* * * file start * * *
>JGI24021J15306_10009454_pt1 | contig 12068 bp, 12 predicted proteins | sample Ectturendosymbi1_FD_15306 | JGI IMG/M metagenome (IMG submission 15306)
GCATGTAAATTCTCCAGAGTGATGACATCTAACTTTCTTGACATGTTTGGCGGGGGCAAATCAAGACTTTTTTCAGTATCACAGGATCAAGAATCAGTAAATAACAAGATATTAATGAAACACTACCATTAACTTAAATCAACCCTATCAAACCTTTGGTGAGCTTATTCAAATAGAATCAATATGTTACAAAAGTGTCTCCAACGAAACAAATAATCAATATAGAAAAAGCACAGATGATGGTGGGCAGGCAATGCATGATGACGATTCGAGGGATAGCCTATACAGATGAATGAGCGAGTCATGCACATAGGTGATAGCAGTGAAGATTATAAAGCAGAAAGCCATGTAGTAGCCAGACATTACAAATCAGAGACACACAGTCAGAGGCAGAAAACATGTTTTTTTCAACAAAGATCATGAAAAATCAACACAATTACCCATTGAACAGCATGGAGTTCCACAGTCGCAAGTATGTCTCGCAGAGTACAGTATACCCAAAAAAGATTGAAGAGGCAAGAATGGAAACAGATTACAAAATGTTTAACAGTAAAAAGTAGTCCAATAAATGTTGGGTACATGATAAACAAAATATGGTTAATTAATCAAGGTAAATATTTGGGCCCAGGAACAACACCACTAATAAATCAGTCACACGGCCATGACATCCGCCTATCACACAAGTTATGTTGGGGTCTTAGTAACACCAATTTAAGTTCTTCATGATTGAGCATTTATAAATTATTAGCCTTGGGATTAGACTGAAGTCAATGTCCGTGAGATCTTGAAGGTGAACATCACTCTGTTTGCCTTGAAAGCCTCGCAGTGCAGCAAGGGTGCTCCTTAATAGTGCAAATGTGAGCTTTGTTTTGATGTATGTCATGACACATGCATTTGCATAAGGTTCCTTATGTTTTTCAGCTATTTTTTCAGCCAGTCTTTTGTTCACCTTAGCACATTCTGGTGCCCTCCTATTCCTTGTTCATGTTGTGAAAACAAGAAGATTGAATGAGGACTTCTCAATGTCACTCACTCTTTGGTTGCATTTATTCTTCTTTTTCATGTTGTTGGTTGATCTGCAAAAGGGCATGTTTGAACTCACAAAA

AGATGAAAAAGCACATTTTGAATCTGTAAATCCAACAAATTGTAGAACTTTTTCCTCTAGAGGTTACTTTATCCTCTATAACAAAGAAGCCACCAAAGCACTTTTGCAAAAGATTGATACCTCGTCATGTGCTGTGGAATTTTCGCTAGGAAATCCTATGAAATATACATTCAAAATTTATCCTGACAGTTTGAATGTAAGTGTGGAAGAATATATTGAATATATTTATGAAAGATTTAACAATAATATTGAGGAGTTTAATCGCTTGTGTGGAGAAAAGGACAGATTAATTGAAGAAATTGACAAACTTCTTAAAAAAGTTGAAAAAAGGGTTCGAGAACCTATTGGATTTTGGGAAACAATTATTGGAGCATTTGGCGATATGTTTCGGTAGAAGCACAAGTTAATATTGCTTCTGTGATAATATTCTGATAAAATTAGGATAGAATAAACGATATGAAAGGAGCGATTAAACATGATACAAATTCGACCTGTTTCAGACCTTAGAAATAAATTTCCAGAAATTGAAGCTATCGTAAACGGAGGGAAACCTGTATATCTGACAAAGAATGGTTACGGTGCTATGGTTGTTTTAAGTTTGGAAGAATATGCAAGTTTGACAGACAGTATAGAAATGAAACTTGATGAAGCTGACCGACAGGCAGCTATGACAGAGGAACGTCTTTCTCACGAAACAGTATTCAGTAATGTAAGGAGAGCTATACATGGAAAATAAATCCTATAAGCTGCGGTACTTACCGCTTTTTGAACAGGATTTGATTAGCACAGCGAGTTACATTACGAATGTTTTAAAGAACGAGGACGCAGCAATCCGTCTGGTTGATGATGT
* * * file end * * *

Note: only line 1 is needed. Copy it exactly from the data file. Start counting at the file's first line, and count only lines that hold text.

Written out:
>JGI24021J15306_10009454_pt1 | contig 12068 bp, 12 predicted proteins | sample Ectturendosymbi1_FD_15306 | JGI IMG/M metagenome (IMG submission 15306)